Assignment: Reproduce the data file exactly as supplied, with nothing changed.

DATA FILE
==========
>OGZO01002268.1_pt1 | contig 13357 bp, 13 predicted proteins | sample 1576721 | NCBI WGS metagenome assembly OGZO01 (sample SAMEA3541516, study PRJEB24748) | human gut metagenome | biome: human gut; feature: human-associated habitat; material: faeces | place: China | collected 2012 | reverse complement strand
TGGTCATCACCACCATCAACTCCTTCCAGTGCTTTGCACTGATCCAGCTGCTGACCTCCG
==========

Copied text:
>OGZO01002268.1_pt1 | contig 13357 bp, 13 predicted proteins | sample 1576721 | NCBI WGS metagenome assembly OGZO01 (sample SAMEA3541516, study PRJEB24748) | human gut metagenome | biome: human gut; feature: human-associated habitat; material: faeces | place: China | collected 2012 | reverse complement strand
TGGTCATCACCACCATCAACTCCTTCCAGTGCTTTGCACTGATCCAGCTGCTGACCTCCG